The heart of any trip to Florence centers on the breathtaking Piazza Duomo, where you will find the Florence cathedral, bell tower, baptistry, museum, and crypt. The Duomo of Florence serves as the hub of Florence’s historical and cultural heritage. It’s best enjoyed with some strategies for avoiding the crowds, especially when traveling to Italy with kids. Here are our top tips for visiting the Duomo in Florence.
The construction of the Florence Cathedral, called Santa Maria Del Fiore took centuries to finish, from 1296 to the 19th century. Building began in the 1296 under the supervision of Arnolfo di Cambio. It was built on top of Florence’s original cathedral, Santa Reparata. After Arnolfo died, work continued under famous early Renaissance artists Giotto and Pisano in the 14th century. Most of the construction was completed by 1380, however, at that time the footprint of the building had expanded so much that designing the dome was a daunting endeavor as it was thought to be impossible to construct.
The project stalled from 1380 until 1418, when architect Filippo Brunelleschi, added his famous dome. This is the cathedral’s most striking feature. Consecration of the cathedral occurred when it was finally completed and the dome was installed.
There was still one big item left unchecked for centuries: getting the facade completed. So much time had passed by then that they had to make sure they were staying as modern as possible with the design. The Florence Duomo’s majestic cream, green, and pink facade was finally completed in the 19th century.
Today, the Florence Cathedral is a completed church and a complete wonder. To show appreciation for the people who helped it become what it is, there are statues of both Cambio and Brunelleschi. You can almost feel their presence all around this sacred space.
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Visiting the Cathedral
If you’re really pressed for time, you might just be able to see the Duomo’s exterior. Which is a special enough experience! You can still see Brunelleschi’s dome and the structure’s amazing multi-colored marble facade. But if you’re able to enter inside, you won’t regret it. We recommend purchasing tickets in advance to climb the duomo (463 stairs!), which allows you to also enter the cathedral afterwards without waiting in long lines during the busy season. You can buy the Brunelleschi Pass, a ticket valid for 72 hours, which allows you to visit and climb up both Brunelleschi’s Dome and Giotto’s Bell Tower; you can also visit the Baptistery of San Giovanni, the Opera del Duomo Museum and the Church of Santa Reparata. The cost for the Brunelleschi Pass is Euro 30 per person. Tickets are available online direct from the museum online here.
Look down at your feet or gaze up at the sky inside the Duomo. Either way, you’ll be seeing something beautiful. On the floor are mosaic designs. These are stunning patterns that are practically hypnotizing in their intricacy.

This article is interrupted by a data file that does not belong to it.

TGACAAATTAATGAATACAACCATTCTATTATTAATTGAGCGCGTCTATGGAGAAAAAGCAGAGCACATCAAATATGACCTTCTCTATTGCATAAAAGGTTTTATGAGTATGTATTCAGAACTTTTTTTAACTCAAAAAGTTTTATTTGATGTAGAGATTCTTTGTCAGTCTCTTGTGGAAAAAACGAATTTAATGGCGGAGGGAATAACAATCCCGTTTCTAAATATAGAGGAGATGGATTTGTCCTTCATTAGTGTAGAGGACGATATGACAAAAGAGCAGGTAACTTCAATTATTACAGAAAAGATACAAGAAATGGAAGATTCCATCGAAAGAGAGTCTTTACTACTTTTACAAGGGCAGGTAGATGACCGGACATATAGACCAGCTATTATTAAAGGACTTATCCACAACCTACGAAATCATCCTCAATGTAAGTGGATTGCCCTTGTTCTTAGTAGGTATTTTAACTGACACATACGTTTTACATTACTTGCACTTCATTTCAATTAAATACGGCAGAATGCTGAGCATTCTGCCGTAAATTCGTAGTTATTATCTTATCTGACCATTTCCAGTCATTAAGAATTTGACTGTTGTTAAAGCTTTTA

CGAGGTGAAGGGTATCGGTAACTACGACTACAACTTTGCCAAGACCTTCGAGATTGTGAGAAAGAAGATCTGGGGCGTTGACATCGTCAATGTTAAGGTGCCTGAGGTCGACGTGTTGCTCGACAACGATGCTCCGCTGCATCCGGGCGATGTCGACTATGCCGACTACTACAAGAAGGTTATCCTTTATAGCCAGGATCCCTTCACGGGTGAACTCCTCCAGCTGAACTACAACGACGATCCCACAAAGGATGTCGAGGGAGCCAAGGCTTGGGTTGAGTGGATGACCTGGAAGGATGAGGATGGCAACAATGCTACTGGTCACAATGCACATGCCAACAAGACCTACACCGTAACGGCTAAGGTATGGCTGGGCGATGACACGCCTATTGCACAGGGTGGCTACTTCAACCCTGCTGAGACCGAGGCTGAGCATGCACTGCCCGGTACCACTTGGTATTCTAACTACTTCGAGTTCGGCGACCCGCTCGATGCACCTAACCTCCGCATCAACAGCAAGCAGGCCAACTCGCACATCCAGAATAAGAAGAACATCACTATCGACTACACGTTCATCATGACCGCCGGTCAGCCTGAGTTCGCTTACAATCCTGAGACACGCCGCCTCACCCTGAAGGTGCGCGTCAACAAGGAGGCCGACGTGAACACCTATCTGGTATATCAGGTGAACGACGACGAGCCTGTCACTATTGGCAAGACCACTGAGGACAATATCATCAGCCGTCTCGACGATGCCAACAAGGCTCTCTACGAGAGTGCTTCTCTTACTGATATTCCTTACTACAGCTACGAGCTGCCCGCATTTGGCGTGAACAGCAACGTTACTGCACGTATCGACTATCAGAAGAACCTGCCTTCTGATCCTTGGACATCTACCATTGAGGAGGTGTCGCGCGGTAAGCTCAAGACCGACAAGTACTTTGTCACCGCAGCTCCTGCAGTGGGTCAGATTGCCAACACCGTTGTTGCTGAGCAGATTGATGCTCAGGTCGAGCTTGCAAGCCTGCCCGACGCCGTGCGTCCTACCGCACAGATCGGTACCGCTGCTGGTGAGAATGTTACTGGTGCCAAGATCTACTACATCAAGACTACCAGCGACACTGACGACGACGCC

Above, there are frescoes galore. The most significant of these is Last Judgment, as envisioned by Giorgio Vasari. Other majestic frescoes are by Domenico di Michelino, Paolo Uccello, and Andrea del Castagno.
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The Bell Tower
The Bell Tower is another beautiful masterpiece of the Duomo complex. Known as Giotto’s Bell Tower, it is a remarkable 84.7 meters tall. Though named for architect and painter Giotto, he died before it was completed. Others, like Andrea Pisano, Alberto Arnaldi, and Francesco Talenti, helped Giotto achieve his dream, posthumously. It was Talenti’s finishing touches of the massive windows on the tower that marked its completion in 1359.
The Florence Baptistery – or – the Baptistry of St. John, is a minor basilica but not a minor part of the city’s religious focus. Its origins go back centuries before the Cathedral and Bell Tower, if you want to get a better idea of how historic Florence really is. Many later architects, including those who worked on the Cathedral, took cues from the Baptistery for its influence on Florence designs. This structure has long been revered, especially for its doors. Michelangelo called these bronze doors “Gates of Paradise” and who are we to question his judgement?
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The Opera del Duomo Museum is one of the best museums in all of Florence. Its building was first made to help keep the construction of the Bell Tower and Cathedral in check. Since then, it’s been about preservation, not just of these buildings but also of great artworks. It has been an art museum since the 1890s. The pieces here are ones that were previously in the Bell Tower and Cathedral. You can see works by Michelangelo, Donatello, and della Robbia, among others.
The most-recently-known part of the Duomo wasn’t discovered until the latter half of last century. During an excavation lasting from 1965 until 1973, archaeologists found what was left of the basilica of Santa Reparata. This was an incredible find for many reasons, but the biggest was that they had the earliest proof of Christians in Florence. Despite its name, you shouldn’t feel creeped out by the Crypt of Santa Reparta. You’ll hopefully be moved by how far back peoples’ devotion goes and have a chance to see some brilliant artifacts.
We hope you get a chance to see at least one part of the Duomo when you’re in Florence. We definitely wouldn’t blame you for trying to see them all!Add to favorites